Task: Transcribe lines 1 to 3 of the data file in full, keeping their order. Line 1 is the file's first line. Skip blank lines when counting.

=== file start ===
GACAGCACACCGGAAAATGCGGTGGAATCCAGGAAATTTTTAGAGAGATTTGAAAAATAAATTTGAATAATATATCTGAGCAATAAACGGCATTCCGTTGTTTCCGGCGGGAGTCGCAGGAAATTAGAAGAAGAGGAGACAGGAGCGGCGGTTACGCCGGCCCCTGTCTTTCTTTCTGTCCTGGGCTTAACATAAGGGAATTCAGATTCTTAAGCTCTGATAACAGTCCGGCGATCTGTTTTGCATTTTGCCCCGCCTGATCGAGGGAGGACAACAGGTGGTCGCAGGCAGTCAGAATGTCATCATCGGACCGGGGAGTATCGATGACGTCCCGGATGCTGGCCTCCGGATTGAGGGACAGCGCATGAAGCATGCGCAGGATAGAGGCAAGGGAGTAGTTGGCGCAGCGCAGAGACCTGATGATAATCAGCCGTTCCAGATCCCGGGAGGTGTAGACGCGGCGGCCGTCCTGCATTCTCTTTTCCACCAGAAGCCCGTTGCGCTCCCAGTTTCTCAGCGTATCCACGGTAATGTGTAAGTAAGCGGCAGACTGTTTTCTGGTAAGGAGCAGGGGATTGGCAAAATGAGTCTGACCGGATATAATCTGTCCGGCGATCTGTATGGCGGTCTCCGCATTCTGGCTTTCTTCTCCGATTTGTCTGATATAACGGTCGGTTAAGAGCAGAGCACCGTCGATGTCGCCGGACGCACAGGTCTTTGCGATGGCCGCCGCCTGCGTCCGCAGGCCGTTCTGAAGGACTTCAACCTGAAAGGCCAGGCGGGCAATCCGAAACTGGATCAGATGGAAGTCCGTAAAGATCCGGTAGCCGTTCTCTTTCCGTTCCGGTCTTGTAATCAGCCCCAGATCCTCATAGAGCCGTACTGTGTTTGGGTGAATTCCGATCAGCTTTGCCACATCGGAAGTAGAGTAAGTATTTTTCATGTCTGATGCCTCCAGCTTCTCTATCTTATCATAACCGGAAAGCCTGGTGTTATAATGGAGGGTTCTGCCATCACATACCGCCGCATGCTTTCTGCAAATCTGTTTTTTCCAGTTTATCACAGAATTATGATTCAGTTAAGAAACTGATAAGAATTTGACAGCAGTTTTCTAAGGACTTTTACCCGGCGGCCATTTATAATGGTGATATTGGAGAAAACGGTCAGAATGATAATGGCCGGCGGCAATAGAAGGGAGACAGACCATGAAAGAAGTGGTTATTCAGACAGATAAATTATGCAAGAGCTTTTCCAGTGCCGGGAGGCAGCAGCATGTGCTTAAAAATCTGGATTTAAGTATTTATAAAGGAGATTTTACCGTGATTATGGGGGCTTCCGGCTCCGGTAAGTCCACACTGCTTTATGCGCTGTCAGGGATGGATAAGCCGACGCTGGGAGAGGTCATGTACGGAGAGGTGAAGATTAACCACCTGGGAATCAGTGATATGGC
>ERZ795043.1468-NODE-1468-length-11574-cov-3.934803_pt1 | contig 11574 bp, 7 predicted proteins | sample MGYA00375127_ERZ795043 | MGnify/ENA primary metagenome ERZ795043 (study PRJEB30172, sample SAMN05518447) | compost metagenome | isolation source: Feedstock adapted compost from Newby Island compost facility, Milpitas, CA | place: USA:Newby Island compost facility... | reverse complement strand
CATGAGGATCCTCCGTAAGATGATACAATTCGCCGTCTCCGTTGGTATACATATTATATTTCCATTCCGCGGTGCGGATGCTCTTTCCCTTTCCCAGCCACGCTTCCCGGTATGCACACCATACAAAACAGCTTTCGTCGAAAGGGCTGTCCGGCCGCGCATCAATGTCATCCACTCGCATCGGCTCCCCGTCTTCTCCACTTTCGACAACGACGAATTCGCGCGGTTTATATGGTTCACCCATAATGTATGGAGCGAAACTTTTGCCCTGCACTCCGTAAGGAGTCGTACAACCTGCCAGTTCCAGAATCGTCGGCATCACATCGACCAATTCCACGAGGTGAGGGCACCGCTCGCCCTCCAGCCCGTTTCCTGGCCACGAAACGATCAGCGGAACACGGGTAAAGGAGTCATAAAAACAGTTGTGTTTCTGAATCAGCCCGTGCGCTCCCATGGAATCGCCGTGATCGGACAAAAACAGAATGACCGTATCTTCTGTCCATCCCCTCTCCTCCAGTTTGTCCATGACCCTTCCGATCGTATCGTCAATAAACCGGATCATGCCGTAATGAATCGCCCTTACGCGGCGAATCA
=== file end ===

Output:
GACAGCACACCGGAAAATGCGGTGGAATCCAGGAAATTTTTAGAGAGATTTGAAAAATAAATTTGAATAATATATCTGAGCAATAAACGGCATTCCGTTGTTTCCGGCGGGAGTCGCAGGAAATTAGAAGAAGAGGAGACAGGAGCGGCGGTTACGCCGGCCCCTGTCTTTCTTTCTGTCCTGGGCTTAACATAAGGGAATTCAGATTCTTAAGCTCTGATAACAGTCCGGCGATCTGTTTTGCATTTTGCCCCGCCTGATCGAGGGAGGACAACAGGTGGTCGCAGGCAGTCAGAATGTCATCATCGGACCGGGGAGTATCGATGACGTCCCGGATGCTGGCCTCCGGATTGAGGGACAGCGCATGAAGCATGCGCAGGATAGAGGCAAGGGAGTAGTTGGCGCAGCGCAGAGACCTGATGATAATCAGCCGTTCCAGATCCCGGGAGGTGTAGACGCGGCGGCCGTCCTGCATTCTCTTTTCCACCAGAAGCCCGTTGCGCTCCCAGTTTCTCAGCGTATCCACGGTAATGTGTAAGTAAGCGGCAGACTGTTTTCTGGTAAGGAGCAGGGGATTGGCAAAATGAGTCTGACCGGATATAATCTGTCCGGCGATCTGTATGGCGGTCTCCGCATTCTGGCTTTCTTCTCCGATTTGTCTGATATAACGGTCGGTTAAGAGCAGAGCACCGTCGATGTCGCCGGACGCACAGGTCTTTGCGATGGCCGCCGCCTGCGTCCGCAGGCCGTTCTGAAGGACTTCAACCTGAAAGGCCAGGCGGGCAATCCGAAACTGGATCAGATGGAAGTCCGTAAAGATCCGGTAGCCGTTCTCTTTCCGTTCCGGTCTTGTAATCAGCCCCAGATCCTCATAGAGCCGTACTGTGTTTGGGTGAATTCCGATCAGCTTTGCCACATCGGAAGTAGAGTAAGTATTTTTCATGTCTGATGCCTCCAGCTTCTCTATCTTATCATAACCGGAAAGCCTGGTGTTATAATGGAGGGTTCTGCCATCACATACCGCCGCATGCTTTCTGCAAATCTGTTTTTTCCAGTTTATCACAGAATTATGATTCAGTTAAGAAACTGATAAGAATTTGACAGCAGTTTTCTAAGGACTTTTACCCGGCGGCCATTTATAATGGTGATATTGGAGAAAACGGTCAGAATGATAATGGCCGGCGGCAATAGAAGGGAGACAGACCATGAAAGAAGTGGTTATTCAGACAGATAAATTATGCAAGAGCTTTTCCAGTGCCGGGAGGCAGCAGCATGTGCTTAAAAATCTGGATTTAAGTATTTATAAAGGAGATTTTACCGTGATTATGGGGGCTTCCGGCTCCGGTAAGTCCACACTGCTTTATGCGCTGTCAGGGATGGATAAGCCGACGCTGGGAGAGGTCATGTACGGAGAGGTGAAGATTAACCACCTGGGAATCAGTGATATGGC
>ERZ795043.1468-NODE-1468-length-11574-cov-3.934803_pt1 | contig 11574 bp, 7 predicted proteins | sample MGYA00375127_ERZ795043 | MGnify/ENA primary metagenome ERZ795043 (study PRJEB30172, sample SAMN05518447) | compost metagenome | isolation source: Feedstock adapted compost from Newby Island compost facility, Milpitas, CA | place: USA:Newby Island compost facility... | reverse complement strand
CATGAGGATCCTCCGTAAGATGATACAATTCGCCGTCTCCGTTGGTATACATATTATATTTCCATTCCGCGGTGCGGATGCTCTTTCCCTTTCCCAGCCACGCTTCCCGGTATGCACACCATACAAAACAGCTTTCGTCGAAAGGGCTGTCCGGCCGCGCATCAATGTCATCCACTCGCATCGGCTCCCCGTCTTCTCCACTTTCGACAACGACGAATTCGCGCGGTTTATATGGTTCACCCATAATGTATGGAGCGAAACTTTTGCCCTGCACTCCGTAAGGAGTCGTACAACCTGCCAGTTCCAGAATCGTCGGCATCACATCGACCAATTCCACGAGGTGAGGGCACCGCTCGCCCTCCAGCCCGTTTCCTGGCCACGAAACGATCAGCGGAACACGGGTAAAGGAGTCATAAAAACAGTTGTGTTTCTGAATCAGCCCGTGCGCTCCCATGGAATCGCCGTGATCGGACAAAAACAGAATGACCGTATCTTCTGTCCATCCCCTCTCCTCCAGTTTGTCCATGACCCTTCCGATCGTATCGTCAATAAACCGGATCATGCCGTAATGAATCGCCCTTACGCGGCGAATCA